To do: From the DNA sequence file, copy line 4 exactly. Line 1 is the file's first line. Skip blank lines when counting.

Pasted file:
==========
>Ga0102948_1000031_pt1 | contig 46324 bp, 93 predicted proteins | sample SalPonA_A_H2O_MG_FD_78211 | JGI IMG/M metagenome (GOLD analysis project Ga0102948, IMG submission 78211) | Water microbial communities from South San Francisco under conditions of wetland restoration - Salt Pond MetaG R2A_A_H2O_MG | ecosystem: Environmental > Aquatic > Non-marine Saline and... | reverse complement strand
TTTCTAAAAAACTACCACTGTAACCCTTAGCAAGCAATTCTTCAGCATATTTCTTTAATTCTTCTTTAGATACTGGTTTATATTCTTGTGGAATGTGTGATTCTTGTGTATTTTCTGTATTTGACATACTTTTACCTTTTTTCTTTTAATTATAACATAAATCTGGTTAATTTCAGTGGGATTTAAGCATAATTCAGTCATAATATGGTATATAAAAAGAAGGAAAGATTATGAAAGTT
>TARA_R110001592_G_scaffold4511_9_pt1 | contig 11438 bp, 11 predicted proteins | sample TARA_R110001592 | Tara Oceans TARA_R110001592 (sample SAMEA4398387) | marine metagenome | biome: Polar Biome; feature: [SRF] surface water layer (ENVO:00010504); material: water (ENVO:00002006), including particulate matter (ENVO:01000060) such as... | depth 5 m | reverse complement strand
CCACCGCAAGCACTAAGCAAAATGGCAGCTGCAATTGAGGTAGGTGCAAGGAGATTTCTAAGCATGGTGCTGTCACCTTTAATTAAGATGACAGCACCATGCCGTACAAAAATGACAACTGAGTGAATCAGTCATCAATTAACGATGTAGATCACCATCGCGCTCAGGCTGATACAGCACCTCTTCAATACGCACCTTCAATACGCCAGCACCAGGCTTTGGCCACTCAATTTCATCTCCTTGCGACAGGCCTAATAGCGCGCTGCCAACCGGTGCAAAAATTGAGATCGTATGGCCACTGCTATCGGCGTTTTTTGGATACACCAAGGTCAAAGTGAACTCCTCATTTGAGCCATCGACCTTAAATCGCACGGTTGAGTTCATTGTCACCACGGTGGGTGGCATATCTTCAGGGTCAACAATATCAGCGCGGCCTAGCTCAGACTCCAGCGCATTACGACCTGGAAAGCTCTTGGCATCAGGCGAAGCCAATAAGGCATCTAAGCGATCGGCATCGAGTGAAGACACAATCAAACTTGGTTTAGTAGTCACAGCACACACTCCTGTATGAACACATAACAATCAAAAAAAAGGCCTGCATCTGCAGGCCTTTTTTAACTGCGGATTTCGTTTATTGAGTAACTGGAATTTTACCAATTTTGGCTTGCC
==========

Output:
CCACCGCAAGCACTAAGCAAAATGGCAGCTGCAATTGAGGTAGGTGCAAGGAGATTTCTAAGCATGGTGCTGTCACCTTTAATTAAGATGACAGCACCATGCCGTACAAAAATGACAACTGAGTGAATCAGTCATCAATTAACGATGTAGATCACCATCGCGCTCAGGCTGATACAGCACCTCTTCAATACGCACCTTCAATACGCCAGCACCAGGCTTTGGCCACTCAATTTCATCTCCTTGCGACAGGCCTAATAGCGCGCTGCCAACCGGTGCAAAAATTGAGATCGTATGGCCACTGCTATCGGCGTTTTTTGGATACACCAAGGTCAAAGTGAACTCCTCATTTGAGCCATCGACCTTAAATCGCACGGTTGAGTTCATTGTCACCACGGTGGGTGGCATATCTTCAGGGTCAACAATATCAGCGCGGCCTAGCTCAGACTCCAGCGCATTACGACCTGGAAAGCTCTTGGCATCAGGCGAAGCCAATAAGGCATCTAAGCGATCGGCATCGAGTGAAGACACAATCAAACTTGGTTTAGTAGTCACAGCACACACTCCTGTATGAACACATAACAATCAAAAAAAAGGCCTGCATCTGCAGGCCTTTTTTAACTGCGGATTTCGTTTATTGAGTAACTGGAATTTTACCAATTTTGGCTTGCC